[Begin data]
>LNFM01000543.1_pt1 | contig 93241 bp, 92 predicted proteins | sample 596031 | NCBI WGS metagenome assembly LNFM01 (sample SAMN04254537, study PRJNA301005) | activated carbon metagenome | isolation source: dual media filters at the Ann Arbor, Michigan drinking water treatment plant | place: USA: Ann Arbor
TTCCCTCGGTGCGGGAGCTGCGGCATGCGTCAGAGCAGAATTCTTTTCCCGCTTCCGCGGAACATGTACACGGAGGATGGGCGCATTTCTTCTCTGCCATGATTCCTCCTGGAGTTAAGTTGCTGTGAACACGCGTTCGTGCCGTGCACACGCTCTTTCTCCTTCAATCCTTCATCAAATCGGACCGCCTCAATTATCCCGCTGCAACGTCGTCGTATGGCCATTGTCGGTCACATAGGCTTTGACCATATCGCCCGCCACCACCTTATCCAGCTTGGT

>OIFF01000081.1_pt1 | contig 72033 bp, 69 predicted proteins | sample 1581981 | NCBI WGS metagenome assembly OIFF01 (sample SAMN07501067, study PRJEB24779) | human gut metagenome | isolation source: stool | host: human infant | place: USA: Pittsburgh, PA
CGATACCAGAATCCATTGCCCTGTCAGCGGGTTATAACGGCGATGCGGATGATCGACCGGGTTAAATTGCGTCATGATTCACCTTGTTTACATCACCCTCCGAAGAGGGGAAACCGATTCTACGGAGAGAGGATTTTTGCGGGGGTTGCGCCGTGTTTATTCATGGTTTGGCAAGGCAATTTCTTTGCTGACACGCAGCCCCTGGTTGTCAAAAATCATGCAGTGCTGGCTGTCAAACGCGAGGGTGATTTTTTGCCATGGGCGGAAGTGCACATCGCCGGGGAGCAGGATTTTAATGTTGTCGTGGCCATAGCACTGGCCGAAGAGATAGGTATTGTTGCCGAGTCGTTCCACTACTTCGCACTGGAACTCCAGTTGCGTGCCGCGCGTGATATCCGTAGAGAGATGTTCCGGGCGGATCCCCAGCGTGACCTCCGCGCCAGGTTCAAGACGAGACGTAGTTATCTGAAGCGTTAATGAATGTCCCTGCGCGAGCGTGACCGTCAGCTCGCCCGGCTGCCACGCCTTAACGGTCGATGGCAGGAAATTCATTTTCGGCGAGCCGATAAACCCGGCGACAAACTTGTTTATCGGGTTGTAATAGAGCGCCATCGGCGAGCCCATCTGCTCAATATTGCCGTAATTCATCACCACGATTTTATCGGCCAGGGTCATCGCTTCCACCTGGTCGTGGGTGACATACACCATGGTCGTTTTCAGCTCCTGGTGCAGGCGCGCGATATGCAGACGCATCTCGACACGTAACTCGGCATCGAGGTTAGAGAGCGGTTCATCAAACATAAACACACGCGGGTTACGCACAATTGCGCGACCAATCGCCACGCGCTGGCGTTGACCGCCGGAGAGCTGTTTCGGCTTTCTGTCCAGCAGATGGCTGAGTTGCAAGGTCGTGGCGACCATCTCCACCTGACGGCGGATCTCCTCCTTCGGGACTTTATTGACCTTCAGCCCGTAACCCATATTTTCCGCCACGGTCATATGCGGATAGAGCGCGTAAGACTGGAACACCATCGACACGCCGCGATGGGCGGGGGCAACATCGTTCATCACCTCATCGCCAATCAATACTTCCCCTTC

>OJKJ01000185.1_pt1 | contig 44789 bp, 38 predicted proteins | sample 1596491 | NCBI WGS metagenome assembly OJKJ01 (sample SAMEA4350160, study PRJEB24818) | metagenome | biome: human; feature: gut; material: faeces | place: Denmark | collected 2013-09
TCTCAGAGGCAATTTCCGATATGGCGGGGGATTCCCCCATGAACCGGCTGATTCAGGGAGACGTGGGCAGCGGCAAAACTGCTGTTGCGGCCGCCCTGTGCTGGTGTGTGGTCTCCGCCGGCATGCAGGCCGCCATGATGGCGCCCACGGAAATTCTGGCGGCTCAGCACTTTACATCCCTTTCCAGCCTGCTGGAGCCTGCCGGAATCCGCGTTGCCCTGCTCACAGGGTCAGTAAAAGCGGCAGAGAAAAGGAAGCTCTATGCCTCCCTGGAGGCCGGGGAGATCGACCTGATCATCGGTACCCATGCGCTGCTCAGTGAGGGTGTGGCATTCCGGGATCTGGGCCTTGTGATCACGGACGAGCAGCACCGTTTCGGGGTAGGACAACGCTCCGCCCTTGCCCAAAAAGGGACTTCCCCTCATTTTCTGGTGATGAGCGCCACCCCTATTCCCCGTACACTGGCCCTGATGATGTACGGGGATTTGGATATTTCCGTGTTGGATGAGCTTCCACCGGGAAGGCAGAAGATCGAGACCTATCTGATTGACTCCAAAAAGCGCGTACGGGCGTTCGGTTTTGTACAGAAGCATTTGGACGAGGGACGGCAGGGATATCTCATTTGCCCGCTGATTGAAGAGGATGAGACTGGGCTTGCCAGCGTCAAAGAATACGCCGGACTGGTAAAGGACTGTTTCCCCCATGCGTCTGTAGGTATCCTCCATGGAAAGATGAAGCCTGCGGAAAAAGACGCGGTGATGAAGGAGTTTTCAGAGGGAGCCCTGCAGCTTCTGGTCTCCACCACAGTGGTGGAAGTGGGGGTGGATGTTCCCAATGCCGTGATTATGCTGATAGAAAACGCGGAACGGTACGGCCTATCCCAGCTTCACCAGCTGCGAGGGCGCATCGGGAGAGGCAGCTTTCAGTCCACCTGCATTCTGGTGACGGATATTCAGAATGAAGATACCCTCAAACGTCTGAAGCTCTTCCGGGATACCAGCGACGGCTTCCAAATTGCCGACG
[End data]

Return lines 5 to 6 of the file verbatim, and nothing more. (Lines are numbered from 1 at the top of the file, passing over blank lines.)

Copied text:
>OJKJ01000185.1_pt1 | contig 44789 bp, 38 predicted proteins | sample 1596491 | NCBI WGS metagenome assembly OJKJ01 (sample SAMEA4350160, study PRJEB24818) | metagenome | biome: human; feature: gut; material: faeces | place: Denmark | collected 2013-09
TCTCAGAGGCAATTTCCGATATGGCGGGGGATTCCCCCATGAACCGGCTGATTCAGGGAGACGTGGGCAGCGGCAAAACTGCTGTTGCGGCCGCCCTGTGCTGGTGTGTGGTCTCCGCCGGCATGCAGGCCGCCATGATGGCGCCCACGGAAATTCTGGCGGCTCAGCACTTTACATCCCTTTCCAGCCTGCTGGAGCCTGCCGGAATCCGCGTTGCCCTGCTCACAGGGTCAGTAAAAGCGGCAGAGAAAAGGAAGCTCTATGCCTCCCTGGAGGCCGGGGAGATCGACCTGATCATCGGTACCCATGCGCTGCTCAGTGAGGGTGTGGCATTCCGGGATCTGGGCCTTGTGATCACGGACGAGCAGCACCGTTTCGGGGTAGGACAACGCTCCGCCCTTGCCCAAAAAGGGACTTCCCCTCATTTTCTGGTGATGAGCGCCACCCCTATTCCCCGTACACTGGCCCTGATGATGTACGGGGATTTGGATATTTCCGTGTTGGATGAGCTTCCACCGGGAAGGCAGAAGATCGAGACCTATCTGATTGACTCCAAAAAGCGCGTACGGGCGTTCGGTTTTGTACAGAAGCATTTGGACGAGGGACGGCAGGGATATCTCATTTGCCCGCTGATTGAAGAGGATGAGACTGGGCTTGCCAGCGTCAAAGAATACGCCGGACTGGTAAAGGACTGTTTCCCCCATGCGTCTGTAGGTATCCTCCATGGAAAGATGAAGCCTGCGGAAAAAGACGCGGTGATGAAGGAGTTTTCAGAGGGAGCCCTGCAGCTTCTGGTCTCCACCACAGTGGTGGAAGTGGGGGTGGATGTTCCCAATGCCGTGATTATGCTGATAGAAAACGCGGAACGGTACGGCCTATCCCAGCTTCACCAGCTGCGAGGGCGCATCGGGAGAGGCAGCTTTCAGTCCACCTGCATTCTGGTGACGGATATTCAGAATGAAGATACCCTCAAACGTCTGAAGCTCTTCCGGGATACCAGCGACGGCTTCCAAATTGCCGACG